Scotland prepare to take on England in historic Auld Enemy clash

A match 150 years in the making: Scotland prepare to take on England in historic Auld Enemy clash 

  • Steve Clarke’s men take on Gareth Southgate’s team in the oldest fixture in international football tonight 
  • Rivals first met 150 years ago at the West of Scotland Cricket ground in Partick – and resulted in a 0-0 draw 

POSING in front of the venue for a cricket club, you might wonder if these football stars have arrived at the wrong address.

However, Andy Robertson and Harry Kane made no mistake as they prepared for the 150th anniversary of Scotland’s first game of football against fierce rivals England – at the spot where it all began.

The pair, who are captains for England and Scotland respectively, were pictured at the West of Scotland Cricket Club in Partick as part of the run up to their sides meeting at Hampden today (Tue).

Scotland host their rivals in a special friendly to mark the anniversary of the first ever international football match.

The Tartan Army first clashed with the Auld Enemy on St Andrew’s Day on 30 November 1872 at the cricket ground in front of between 2,500 – 4,000 spectators. Those watching paid a shilling each to see the birth of international football.

The match, which ended nil nil, featured a Scotland side mainly comprised of players from Glasgow side Queens Park players with others drawn from Granville and South Norwood.

Harry Kane and Andrew Robertson promote the game outside the West of Scotland Cricket Club

Scotland's Andrew Robertson reacts during training ahead of the 50th Anniversary Friendly between Scotland and England

Meanwhile, England fielded a team made up of players from nine different clubs, including Sheffield Wednesday, Cambridge University, Crystal Palace, and Notts County.

In contrast to the relatively small number of spectators that day, Steve Clarke and Gareth Southgate’s men are set to play in front of over 50,000 fans at Hampden with millions watching at home.

In a nod to England’s heritage Kane wore a shirt bearing the original crest from the first Scotland v England meeting in 1872.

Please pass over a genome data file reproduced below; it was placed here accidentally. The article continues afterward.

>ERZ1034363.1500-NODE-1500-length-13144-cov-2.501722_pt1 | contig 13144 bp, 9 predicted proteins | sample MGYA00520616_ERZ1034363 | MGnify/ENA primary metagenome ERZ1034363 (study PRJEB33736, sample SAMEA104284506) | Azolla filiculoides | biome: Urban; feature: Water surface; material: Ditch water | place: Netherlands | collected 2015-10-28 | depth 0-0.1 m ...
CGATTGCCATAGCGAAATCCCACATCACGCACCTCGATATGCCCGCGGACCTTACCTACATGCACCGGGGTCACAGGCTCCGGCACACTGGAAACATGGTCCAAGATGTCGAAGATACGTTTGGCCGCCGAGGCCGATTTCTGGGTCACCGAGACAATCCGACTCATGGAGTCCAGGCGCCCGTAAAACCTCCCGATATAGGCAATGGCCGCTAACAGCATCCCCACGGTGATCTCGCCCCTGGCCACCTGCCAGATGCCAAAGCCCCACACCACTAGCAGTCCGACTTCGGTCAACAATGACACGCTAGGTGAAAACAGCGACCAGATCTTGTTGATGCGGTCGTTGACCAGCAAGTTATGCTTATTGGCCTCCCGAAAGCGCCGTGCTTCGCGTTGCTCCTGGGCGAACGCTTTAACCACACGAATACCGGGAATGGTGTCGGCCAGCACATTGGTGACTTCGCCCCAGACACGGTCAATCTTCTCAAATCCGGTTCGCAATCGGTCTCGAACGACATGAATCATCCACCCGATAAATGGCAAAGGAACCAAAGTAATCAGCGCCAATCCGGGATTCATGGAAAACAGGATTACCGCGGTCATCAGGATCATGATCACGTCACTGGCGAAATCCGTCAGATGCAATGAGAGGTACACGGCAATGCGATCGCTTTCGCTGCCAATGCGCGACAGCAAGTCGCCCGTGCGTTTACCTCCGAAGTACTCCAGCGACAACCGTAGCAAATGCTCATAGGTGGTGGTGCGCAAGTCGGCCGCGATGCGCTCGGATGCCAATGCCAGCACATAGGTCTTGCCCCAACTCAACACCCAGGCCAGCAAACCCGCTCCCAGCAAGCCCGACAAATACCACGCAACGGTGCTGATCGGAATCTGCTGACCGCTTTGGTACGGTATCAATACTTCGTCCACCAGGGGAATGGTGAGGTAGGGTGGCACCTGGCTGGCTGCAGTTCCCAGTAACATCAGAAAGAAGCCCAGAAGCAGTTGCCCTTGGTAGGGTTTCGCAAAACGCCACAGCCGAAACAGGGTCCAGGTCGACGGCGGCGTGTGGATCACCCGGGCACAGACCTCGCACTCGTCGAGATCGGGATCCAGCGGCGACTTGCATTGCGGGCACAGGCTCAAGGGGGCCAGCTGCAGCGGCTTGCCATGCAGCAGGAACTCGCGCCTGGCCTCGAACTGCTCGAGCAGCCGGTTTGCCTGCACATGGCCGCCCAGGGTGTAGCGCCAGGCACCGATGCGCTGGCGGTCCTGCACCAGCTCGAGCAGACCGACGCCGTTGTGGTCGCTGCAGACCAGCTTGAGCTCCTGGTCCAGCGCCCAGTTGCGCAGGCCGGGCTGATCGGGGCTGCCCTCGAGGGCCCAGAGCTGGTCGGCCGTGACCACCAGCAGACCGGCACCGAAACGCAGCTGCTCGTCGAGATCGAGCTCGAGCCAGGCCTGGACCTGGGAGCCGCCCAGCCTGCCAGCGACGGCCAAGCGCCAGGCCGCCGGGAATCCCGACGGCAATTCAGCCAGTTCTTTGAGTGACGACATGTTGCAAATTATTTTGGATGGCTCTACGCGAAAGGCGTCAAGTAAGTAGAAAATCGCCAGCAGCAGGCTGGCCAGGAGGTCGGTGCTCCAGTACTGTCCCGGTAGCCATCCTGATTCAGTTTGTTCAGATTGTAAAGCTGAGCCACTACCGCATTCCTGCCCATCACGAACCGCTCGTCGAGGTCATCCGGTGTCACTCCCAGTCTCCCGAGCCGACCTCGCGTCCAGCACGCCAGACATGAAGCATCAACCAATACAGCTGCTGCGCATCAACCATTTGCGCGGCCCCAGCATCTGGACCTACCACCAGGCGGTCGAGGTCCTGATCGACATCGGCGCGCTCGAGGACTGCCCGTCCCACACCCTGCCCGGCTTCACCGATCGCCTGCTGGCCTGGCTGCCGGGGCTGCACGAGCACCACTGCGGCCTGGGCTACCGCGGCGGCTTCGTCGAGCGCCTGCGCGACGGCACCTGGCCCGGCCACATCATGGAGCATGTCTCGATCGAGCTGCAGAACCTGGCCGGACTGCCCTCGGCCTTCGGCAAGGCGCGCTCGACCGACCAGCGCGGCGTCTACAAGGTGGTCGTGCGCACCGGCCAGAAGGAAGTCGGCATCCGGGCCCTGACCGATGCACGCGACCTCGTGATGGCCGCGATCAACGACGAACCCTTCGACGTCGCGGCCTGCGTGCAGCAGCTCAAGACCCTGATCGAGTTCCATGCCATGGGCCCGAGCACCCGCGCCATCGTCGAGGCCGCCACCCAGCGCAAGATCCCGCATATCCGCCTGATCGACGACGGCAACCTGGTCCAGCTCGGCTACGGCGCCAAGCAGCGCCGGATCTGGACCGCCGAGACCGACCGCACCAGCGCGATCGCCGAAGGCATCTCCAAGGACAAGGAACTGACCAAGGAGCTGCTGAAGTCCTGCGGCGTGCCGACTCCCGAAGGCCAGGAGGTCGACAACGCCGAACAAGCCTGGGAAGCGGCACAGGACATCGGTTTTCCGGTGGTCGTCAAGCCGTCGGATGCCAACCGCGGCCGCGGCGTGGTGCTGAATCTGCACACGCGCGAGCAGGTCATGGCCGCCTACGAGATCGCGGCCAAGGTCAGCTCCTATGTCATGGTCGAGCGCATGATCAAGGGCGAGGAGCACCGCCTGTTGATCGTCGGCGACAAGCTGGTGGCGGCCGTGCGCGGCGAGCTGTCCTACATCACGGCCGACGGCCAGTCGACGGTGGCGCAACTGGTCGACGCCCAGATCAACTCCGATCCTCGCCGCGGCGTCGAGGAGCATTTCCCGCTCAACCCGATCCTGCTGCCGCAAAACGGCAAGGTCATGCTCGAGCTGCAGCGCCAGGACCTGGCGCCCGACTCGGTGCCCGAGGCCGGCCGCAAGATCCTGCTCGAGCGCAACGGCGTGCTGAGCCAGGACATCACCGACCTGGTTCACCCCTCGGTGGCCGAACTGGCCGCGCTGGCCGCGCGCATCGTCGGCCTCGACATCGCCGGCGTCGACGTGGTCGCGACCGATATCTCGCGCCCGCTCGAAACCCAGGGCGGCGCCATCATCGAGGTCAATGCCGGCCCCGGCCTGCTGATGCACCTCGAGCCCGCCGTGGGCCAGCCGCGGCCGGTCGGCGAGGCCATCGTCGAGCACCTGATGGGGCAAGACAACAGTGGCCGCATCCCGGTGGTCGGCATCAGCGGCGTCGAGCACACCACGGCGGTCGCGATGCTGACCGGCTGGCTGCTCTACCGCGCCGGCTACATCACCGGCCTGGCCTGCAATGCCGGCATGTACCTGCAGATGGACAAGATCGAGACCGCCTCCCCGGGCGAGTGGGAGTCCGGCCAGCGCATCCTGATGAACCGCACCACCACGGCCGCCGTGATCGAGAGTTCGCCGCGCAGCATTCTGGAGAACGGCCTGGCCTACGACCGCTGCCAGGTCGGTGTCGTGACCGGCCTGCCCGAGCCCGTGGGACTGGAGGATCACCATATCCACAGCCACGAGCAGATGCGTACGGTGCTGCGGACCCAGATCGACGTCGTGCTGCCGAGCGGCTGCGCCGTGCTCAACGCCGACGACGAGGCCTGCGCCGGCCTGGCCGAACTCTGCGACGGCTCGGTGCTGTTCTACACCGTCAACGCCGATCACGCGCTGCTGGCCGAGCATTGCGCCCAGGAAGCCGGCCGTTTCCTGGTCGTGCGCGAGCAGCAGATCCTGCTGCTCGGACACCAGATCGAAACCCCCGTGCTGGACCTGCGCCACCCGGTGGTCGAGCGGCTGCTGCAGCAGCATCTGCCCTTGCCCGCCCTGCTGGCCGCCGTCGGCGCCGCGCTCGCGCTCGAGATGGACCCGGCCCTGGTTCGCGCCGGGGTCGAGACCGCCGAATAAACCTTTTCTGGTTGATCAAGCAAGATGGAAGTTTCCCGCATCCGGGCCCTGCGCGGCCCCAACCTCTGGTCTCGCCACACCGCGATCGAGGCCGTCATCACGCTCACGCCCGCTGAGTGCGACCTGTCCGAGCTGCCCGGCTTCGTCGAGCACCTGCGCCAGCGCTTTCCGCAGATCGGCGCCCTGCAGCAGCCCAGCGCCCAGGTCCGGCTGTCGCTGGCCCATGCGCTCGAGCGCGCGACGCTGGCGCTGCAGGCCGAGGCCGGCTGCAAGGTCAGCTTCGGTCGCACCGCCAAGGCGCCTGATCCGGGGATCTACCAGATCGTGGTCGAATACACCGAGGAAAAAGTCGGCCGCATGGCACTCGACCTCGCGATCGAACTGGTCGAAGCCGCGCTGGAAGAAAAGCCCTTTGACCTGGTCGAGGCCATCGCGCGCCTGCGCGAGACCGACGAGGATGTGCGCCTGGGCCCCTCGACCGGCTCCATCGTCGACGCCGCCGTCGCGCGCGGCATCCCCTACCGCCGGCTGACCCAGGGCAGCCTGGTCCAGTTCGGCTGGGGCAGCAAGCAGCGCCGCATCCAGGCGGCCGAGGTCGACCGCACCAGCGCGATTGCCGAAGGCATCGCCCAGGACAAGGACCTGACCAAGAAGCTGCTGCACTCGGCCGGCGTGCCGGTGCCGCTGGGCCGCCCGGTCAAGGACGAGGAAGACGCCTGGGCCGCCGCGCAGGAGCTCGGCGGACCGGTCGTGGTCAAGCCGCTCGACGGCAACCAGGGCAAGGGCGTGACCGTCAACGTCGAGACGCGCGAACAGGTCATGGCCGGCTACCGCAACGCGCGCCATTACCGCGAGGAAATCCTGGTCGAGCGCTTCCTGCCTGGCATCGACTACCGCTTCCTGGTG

The limited-edition shirts, designed by Nike, will then be put up for auction with all proceeds going to the FA’s official charity partner, Alzheimer’s Society.

Kane’s stoppage-time goal secured a 2-2 draw on England’s last trip to Scotland in 2017.

Scotland have 41 wins in football’s oldest international fixture with England victorious on 48 occasions while there have been 26 draws – including the last two times the Auld Enemy have met.

One of the most memorable moments in previous matches was the aftermath of Scotland’s 2-1 victory over England at Wembley on June 4, 1977.

As the final whistle sounded in the British Home Championship, hordes of jubilant Scotland fans stormed the pitch.

Andy Robertson (L) and Steve Clarke (R) during a Scotland training session at Lesser Hampden

England's Callum Wilson (centre) during a training session at Rangers Training Centre, Milngavie

Captain Bruce Rioch and his team-mates were carried shoulder-high, while patches of turf was ripped up and stuffed into pockets to be carried back north, and over-exuberant fans snapped the crossbar after clambering on top.

As a live television audience watched on, BBC commentator John Motson’s tone changed from describing scenes of undiluted joy turn into mindless vandalism as the stadium was wrecked.

The man that snapped the crossbar was 21-year-old Alec Torrance, who became something of a Scottish celebrity.

He later recalled: ‘Those were Bay City Roller days and I’m sorry to say that I was wearing a tartan shirt, brown flares and platform shoes.

‘I just started running towards the posts where the winning goal had been scored. Scots were climbing all over it, and I tried climbing up but it was difficult because of my platforms.

‘I was pulled up by some of those already on it and was just about to swing my legs over it when it snapped. I landed on my arse and then stood up and saluted the crowd.

‘It was sheer ecstasy. I then started digging up the Wembley turf. I handed out hundreds of little bits of the turf and I kept some for myself.’

Singer and Scotland fan Sir Rod Stewart was on the Wembley pitch that day and can be seen in photographs being lifted up by joyous fans.

The singer has said of the occasion: ‘I was at Wembley in 1977 – and it is a day I remember well.

‘At the end, I wanted to go on the pitch with the rest of the fans but I was there with my dad, who said “No.”

‘I said to him, “just try and stop me”. When I got to the pitch, police were trying to stop the fans going on. I lifted my hat to show my face.

‘And when the officer saw who it was, he said: “Oh alright, go on then.”


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